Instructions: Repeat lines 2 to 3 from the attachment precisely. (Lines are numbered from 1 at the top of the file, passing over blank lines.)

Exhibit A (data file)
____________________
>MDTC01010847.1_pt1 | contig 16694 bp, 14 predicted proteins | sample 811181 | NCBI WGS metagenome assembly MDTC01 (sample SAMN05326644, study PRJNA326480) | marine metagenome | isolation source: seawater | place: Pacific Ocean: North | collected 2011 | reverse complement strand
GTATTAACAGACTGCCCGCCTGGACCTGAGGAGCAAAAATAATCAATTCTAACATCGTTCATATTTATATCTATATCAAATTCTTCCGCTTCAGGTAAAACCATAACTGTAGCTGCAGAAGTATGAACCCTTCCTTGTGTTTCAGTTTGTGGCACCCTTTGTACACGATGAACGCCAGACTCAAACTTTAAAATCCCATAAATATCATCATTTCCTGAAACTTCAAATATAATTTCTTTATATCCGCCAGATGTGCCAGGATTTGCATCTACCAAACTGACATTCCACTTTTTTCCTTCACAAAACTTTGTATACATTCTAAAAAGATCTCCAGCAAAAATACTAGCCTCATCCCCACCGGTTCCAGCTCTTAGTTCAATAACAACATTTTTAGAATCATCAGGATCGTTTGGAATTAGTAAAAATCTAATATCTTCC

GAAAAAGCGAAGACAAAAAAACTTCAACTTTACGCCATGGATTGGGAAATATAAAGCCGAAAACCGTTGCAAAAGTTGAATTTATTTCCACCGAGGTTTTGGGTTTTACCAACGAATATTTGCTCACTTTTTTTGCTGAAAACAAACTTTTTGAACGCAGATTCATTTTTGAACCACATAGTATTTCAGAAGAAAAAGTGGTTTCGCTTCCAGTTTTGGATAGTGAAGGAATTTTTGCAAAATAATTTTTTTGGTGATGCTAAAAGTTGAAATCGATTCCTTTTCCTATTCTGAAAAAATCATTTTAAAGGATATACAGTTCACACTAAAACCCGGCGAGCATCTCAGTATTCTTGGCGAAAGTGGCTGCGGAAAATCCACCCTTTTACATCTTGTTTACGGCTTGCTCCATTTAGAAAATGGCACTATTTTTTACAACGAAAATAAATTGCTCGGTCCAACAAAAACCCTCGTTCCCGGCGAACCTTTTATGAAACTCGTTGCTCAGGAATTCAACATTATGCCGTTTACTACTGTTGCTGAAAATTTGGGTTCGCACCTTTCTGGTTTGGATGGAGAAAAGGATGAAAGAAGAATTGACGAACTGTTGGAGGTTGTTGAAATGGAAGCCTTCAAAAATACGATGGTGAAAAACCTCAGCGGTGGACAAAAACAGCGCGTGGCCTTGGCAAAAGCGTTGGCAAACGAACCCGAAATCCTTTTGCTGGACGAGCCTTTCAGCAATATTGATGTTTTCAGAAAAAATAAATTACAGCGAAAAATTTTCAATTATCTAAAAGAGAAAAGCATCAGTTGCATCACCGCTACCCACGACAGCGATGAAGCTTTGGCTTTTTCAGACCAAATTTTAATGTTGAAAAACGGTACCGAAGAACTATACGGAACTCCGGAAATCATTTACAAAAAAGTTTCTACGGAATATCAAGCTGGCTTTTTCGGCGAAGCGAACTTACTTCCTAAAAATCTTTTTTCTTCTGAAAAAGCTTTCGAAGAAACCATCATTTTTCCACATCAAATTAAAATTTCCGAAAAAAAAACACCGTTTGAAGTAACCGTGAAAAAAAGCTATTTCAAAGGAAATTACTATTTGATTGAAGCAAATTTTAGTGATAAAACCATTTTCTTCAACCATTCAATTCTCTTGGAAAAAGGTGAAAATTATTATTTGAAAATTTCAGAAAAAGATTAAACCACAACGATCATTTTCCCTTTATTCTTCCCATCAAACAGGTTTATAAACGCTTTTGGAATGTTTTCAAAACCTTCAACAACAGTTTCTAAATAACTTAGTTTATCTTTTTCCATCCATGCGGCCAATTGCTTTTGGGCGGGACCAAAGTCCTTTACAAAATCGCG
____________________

GTATTAACAGACTGCCCGCCTGGACCTGAGGAGCAAAAATAATCAATTCTAACATCGTTCATATTTATATCTATATCAAATTCTTCCGCTTCAGGTAAAACCATAACTGTAGCTGCAGAAGTATGAACCCTTCCTTGTGTTTCAGTTTGTGGCACCCTTTGTACACGATGAACGCCAGACTCAAACTTTAAAATCCCATAAATATCATCATTTCCTGAAACTTCAAATATAATTTCTTTATATCCGCCAGATGTGCCAGGATTTGCATCTACCAAACTGACATTCCACTTTTTTCCTTCACAAAACTTTGTATACATTCTAAAAAGATCTCCAGCAAAAATACTAGCCTCATCCCCACCGGTTCCAGCTCTTAGTTCAATAACAACATTTTTAGAATCATCAGGATCGTTTGGAATTAGTAAAAATCTAATATCTTCC

GAAAAAGCGAAGACAAAAAAACTTCAACTTTACGCCATGGATTGGGAAATATAAAGCCGAAAACCGTTGCAAAAGTTGAATTTATTTCCACCGAGGTTTTGGGTTTTACCAACGAATATTTGCTCACTTTTTTTGCTGAAAACAAACTTTTTGAACGCAGATTCATTTTTGAACCACATAGTATTTCAGAAGAAAAAGTGGTTTCGCTTCCAGTTTTGGATAGTGAAGGAATTTTTGCAAAATAATTTTTTTGGTGATGCTAAAAGTTGAAATCGATTCCTTTTCCTATTCTGAAAAAATCATTTTAAAGGATATACAGTTCACACTAAAACCCGGCGAGCATCTCAGTATTCTTGGCGAAAGTGGCTGCGGAAAATCCACCCTTTTACATCTTGTTTACGGCTTGCTCCATTTAGAAAATGGCACTATTTTTTACAACGAAAATAAATTGCTCGGTCCAACAAAAACCCTCGTTCCCGGCGAACCTTTTATGAAACTCGTTGCTCAGGAATTCAACATTATGCCGTTTACTACTGTTGCTGAAAATTTGGGTTCGCACCTTTCTGGTTTGGATGGAGAAAAGGATGAAAGAAGAATTGACGAACTGTTGGAGGTTGTTGAAATGGAAGCCTTCAAAAATACGATGGTGAAAAACCTCAGCGGTGGACAAAAACAGCGCGTGGCCTTGGCAAAAGCGTTGGCAAACGAACCCGAAATCCTTTTGCTGGACGAGCCTTTCAGCAATATTGATGTTTTCAGAAAAAATAAATTACAGCGAAAAATTTTCAATTATCTAAAAGAGAAAAGCATCAGTTGCATCACCGCTACCCACGACAGCGATGAAGCTTTGGCTTTTTCAGACCAAATTTTAATGTTGAAAAACGGTACCGAAGAACTATACGGAACTCCGGAAATCATTTACAAAAAAGTTTCTACGGAATATCAAGCTGGCTTTTTCGGCGAAGCGAACTTACTTCCTAAAAATCTTTTTTCTTCTGAAAAAGCTTTCGAAGAAACCATCATTTTTCCACATCAAATTAAAATTTCCGAAAAAAAAACACCGTTTGAAGTAACCGTGAAAAAAAGCTATTTCAAAGGAAATTACTATTTGATTGAAGCAAATTTTAGTGATAAAACCATTTTCTTCAACCATTCAATTCTCTTGGAAAAAGGTGAAAATTATTATTTGAAAATTTCAGAAAAAGATTAAACCACAACGATCATTTTCCCTTTATTCTTCCCATCAAACAGGTTTATAAACGCTTTTGGAATGTTTTCAAAACCTTCAACAACAGTTTCTAAATAACTTAGTTTATCTTTTTCCATCCATGCGGCCAATTGCTTTTGGGCGGGACCAAAGTCCTTTACAAAATCGCG